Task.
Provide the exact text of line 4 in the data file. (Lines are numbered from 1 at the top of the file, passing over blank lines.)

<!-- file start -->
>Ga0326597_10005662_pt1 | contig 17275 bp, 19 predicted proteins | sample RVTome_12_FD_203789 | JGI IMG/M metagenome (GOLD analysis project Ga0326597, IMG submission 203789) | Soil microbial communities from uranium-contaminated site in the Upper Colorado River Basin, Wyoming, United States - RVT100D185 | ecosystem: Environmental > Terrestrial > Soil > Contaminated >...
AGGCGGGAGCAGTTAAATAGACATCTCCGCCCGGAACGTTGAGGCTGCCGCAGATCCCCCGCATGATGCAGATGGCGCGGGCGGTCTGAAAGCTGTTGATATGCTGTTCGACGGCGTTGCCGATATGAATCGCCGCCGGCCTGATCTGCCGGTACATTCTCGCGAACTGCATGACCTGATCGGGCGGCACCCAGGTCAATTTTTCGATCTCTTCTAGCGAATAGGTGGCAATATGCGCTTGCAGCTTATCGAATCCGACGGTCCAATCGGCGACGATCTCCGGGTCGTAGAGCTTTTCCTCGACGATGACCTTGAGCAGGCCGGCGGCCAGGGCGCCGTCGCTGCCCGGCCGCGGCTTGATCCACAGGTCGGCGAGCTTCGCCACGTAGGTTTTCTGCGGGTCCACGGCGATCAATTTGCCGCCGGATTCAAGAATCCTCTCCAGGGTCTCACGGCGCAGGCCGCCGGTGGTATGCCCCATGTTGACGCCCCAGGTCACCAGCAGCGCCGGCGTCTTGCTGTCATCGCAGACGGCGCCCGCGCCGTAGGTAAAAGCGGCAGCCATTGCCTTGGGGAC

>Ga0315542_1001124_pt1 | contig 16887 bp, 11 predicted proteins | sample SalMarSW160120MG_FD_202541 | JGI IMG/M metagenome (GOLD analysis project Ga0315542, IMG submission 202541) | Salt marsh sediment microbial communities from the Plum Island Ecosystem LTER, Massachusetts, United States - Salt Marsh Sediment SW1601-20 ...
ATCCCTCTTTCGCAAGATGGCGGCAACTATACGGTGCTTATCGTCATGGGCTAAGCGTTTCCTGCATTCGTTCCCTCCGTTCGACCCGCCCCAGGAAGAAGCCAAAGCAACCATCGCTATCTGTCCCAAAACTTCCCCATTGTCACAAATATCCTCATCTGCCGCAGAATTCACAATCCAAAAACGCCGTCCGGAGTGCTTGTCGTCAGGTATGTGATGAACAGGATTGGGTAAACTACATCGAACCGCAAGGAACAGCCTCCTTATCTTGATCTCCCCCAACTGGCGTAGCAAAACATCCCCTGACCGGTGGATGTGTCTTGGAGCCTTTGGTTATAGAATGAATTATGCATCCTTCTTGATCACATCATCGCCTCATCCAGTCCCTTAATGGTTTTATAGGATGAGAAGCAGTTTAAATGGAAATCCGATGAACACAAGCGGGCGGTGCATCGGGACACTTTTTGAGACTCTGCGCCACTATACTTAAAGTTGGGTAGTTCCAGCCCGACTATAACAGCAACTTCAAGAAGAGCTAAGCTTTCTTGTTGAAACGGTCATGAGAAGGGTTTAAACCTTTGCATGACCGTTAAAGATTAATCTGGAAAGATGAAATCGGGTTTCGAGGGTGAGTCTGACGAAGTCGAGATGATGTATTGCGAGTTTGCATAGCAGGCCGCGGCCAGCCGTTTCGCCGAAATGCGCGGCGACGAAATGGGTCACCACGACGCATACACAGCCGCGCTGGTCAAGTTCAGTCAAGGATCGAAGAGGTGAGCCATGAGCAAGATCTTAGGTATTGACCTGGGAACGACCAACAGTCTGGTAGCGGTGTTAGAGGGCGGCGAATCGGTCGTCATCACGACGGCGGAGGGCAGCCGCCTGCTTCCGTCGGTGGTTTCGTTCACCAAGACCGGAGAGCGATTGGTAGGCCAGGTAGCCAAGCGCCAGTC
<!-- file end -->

ATCCCTCTTTCGCAAGATGGCGGCAACTATACGGTGCTTATCGTCATGGGCTAAGCGTTTCCTGCATTCGTTCCCTCCGTTCGACCCGCCCCAGGAAGAAGCCAAAGCAACCATCGCTATCTGTCCCAAAACTTCCCCATTGTCACAAATATCCTCATCTGCCGCAGAATTCACAATCCAAAAACGCCGTCCGGAGTGCTTGTCGTCAGGTATGTGATGAACAGGATTGGGTAAACTACATCGAACCGCAAGGAACAGCCTCCTTATCTTGATCTCCCCCAACTGGCGTAGCAAAACATCCCCTGACCGGTGGATGTGTCTTGGAGCCTTTGGTTATAGAATGAATTATGCATCCTTCTTGATCACATCATCGCCTCATCCAGTCCCTTAATGGTTTTATAGGATGAGAAGCAGTTTAAATGGAAATCCGATGAACACAAGCGGGCGGTGCATCGGGACACTTTTTGAGACTCTGCGCCACTATACTTAAAGTTGGGTAGTTCCAGCCCGACTATAACAGCAACTTCAAGAAGAGCTAAGCTTTCTTGTTGAAACGGTCATGAGAAGGGTTTAAACCTTTGCATGACCGTTAAAGATTAATCTGGAAAGATGAAATCGGGTTTCGAGGGTGAGTCTGACGAAGTCGAGATGATGTATTGCGAGTTTGCATAGCAGGCCGCGGCCAGCCGTTTCGCCGAAATGCGCGGCGACGAAATGGGTCACCACGACGCATACACAGCCGCGCTGGTCAAGTTCAGTCAAGGATCGAAGAGGTGAGCCATGAGCAAGATCTTAGGTATTGACCTGGGAACGACCAACAGTCTGGTAGCGGTGTTAGAGGGCGGCGAATCGGTCGTCATCACGACGGCGGAGGGCAGCCGCCTGCTTCCGTCGGTGGTTTCGTTCACCAAGACCGGAGAGCGATTGGTAGGCCAGGTAGCCAAGCGCCAGTC